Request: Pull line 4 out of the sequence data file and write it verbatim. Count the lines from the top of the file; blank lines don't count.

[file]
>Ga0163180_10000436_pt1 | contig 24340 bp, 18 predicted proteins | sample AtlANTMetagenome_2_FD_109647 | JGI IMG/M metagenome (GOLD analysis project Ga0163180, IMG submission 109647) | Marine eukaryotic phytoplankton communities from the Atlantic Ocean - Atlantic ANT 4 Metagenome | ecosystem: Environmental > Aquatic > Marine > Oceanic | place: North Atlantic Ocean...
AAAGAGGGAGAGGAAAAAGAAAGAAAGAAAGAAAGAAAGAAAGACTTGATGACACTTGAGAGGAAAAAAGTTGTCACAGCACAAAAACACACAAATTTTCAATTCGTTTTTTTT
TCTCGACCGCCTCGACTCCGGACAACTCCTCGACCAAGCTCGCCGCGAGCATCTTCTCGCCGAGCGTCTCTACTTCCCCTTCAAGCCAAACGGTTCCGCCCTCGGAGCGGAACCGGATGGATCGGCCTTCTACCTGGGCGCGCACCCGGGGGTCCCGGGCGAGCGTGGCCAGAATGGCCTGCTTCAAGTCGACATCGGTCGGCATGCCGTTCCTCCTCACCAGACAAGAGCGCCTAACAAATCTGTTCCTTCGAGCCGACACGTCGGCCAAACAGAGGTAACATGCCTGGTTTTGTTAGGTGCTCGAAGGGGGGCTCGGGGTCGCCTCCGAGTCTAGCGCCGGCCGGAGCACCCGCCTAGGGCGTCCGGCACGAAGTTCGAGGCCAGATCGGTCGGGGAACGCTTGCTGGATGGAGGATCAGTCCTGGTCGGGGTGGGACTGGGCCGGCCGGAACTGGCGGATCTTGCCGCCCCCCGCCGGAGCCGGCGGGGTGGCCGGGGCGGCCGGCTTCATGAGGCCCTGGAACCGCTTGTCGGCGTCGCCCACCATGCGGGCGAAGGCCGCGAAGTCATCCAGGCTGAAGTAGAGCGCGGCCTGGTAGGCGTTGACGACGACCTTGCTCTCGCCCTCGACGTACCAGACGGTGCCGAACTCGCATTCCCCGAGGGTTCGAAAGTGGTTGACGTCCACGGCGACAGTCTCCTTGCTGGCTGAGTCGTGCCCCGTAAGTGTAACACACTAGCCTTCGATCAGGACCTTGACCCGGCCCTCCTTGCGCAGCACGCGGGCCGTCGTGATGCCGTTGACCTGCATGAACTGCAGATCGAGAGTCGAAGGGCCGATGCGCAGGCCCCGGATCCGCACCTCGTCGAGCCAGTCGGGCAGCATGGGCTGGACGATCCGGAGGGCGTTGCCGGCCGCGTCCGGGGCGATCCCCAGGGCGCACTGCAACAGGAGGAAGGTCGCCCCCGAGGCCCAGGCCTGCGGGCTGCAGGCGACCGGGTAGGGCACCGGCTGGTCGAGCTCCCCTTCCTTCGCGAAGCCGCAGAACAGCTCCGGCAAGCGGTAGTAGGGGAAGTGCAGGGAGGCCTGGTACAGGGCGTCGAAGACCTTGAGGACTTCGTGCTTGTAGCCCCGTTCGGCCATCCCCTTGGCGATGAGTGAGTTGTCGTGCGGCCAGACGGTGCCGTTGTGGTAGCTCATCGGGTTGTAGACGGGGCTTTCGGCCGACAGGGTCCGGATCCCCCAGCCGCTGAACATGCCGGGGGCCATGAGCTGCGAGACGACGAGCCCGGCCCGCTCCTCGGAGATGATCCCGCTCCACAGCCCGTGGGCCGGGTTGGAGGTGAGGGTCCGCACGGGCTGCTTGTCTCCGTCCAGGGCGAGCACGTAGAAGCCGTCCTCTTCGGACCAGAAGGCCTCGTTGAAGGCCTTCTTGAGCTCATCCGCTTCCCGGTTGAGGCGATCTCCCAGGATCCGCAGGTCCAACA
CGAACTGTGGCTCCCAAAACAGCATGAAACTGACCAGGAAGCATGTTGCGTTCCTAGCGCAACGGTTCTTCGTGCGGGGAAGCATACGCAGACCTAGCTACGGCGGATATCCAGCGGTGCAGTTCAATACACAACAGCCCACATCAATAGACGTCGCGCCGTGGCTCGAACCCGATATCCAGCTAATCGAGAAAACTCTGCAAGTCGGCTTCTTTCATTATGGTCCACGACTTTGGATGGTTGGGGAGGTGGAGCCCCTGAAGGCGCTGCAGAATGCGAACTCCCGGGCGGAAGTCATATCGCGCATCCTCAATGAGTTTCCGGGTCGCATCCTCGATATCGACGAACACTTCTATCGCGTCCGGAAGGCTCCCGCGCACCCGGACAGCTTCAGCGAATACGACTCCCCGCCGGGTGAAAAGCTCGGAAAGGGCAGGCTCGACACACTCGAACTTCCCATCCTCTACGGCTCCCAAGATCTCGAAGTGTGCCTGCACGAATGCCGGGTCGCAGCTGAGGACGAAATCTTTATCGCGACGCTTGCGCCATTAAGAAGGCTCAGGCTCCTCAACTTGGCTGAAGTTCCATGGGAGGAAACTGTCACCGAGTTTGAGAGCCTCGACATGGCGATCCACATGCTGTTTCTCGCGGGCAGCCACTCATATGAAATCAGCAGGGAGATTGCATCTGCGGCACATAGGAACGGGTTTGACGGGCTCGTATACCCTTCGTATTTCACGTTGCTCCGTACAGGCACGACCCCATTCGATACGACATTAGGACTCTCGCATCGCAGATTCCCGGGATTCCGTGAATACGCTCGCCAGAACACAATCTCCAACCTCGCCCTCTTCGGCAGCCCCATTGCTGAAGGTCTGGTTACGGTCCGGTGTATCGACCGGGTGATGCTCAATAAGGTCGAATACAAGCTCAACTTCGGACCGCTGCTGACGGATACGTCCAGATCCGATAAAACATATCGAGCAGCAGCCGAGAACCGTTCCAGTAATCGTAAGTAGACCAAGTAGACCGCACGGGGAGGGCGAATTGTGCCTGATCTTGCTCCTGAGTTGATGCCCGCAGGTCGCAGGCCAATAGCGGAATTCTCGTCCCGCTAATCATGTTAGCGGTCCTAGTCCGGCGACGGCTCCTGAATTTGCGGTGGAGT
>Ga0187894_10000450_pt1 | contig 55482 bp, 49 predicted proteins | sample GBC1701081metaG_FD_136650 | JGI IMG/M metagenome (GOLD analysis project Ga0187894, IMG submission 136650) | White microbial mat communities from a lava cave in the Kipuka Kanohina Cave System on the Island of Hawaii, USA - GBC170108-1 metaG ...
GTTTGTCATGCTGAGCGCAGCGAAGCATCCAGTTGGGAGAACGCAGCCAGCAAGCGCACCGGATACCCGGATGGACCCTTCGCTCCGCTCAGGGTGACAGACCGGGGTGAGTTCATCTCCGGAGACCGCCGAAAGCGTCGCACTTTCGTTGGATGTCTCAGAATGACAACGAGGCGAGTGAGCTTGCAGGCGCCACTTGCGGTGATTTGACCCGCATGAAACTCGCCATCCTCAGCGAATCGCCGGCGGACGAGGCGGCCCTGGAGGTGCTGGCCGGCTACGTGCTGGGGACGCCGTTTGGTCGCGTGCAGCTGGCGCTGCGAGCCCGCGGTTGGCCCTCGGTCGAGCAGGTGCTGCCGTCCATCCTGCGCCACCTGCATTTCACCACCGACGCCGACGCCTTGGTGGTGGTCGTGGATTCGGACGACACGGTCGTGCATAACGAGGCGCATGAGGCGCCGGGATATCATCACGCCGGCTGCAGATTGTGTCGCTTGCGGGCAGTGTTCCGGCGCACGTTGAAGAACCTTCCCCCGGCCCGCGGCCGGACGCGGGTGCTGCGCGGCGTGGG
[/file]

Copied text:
CGAACTGTGGCTCCCAAAACAGCATGAAACTGACCAGGAAGCATGTTGCGTTCCTAGCGCAACGGTTCTTCGTGCGGGGAAGCATACGCAGACCTAGCTACGGCGGATATCCAGCGGTGCAGTTCAATACACAACAGCCCACATCAATAGACGTCGCGCCGTGGCTCGAACCCGATATCCAGCTAATCGAGAAAACTCTGCAAGTCGGCTTCTTTCATTATGGTCCACGACTTTGGATGGTTGGGGAGGTGGAGCCCCTGAAGGCGCTGCAGAATGCGAACTCCCGGGCGGAAGTCATATCGCGCATCCTCAATGAGTTTCCGGGTCGCATCCTCGATATCGACGAACACTTCTATCGCGTCCGGAAGGCTCCCGCGCACCCGGACAGCTTCAGCGAATACGACTCCCCGCCGGGTGAAAAGCTCGGAAAGGGCAGGCTCGACACACTCGAACTTCCCATCCTCTACGGCTCCCAAGATCTCGAAGTGTGCCTGCACGAATGCCGGGTCGCAGCTGAGGACGAAATCTTTATCGCGACGCTTGCGCCATTAAGAAGGCTCAGGCTCCTCAACTTGGCTGAAGTTCCATGGGAGGAAACTGTCACCGAGTTTGAGAGCCTCGACATGGCGATCCACATGCTGTTTCTCGCGGGCAGCCACTCATATGAAATCAGCAGGGAGATTGCATCTGCGGCACATAGGAACGGGTTTGACGGGCTCGTATACCCTTCGTATTTCACGTTGCTCCGTACAGGCACGACCCCATTCGATACGACATTAGGACTCTCGCATCGCAGATTCCCGGGATTCCGTGAATACGCTCGCCAGAACACAATCTCCAACCTCGCCCTCTTCGGCAGCCCCATTGCTGAAGGTCTGGTTACGGTCCGGTGTATCGACCGGGTGATGCTCAATAAGGTCGAATACAAGCTCAACTTCGGACCGCTGCTGACGGATACGTCCAGATCCGATAAAACATATCGAGCAGCAGCCGAGAACCGTTCCAGTAATCGTAAGTAGACCAAGTAGACCGCACGGGGAGGGCGAATTGTGCCTGATCTTGCTCCTGAGTTGATGCCCGCAGGTCGCAGGCCAATAGCGGAATTCTCGTCCCGCTAATCATGTTAGCGGTCCTAGTCCGGCGACGGCTCCTGAATTTGCGGTGGAGT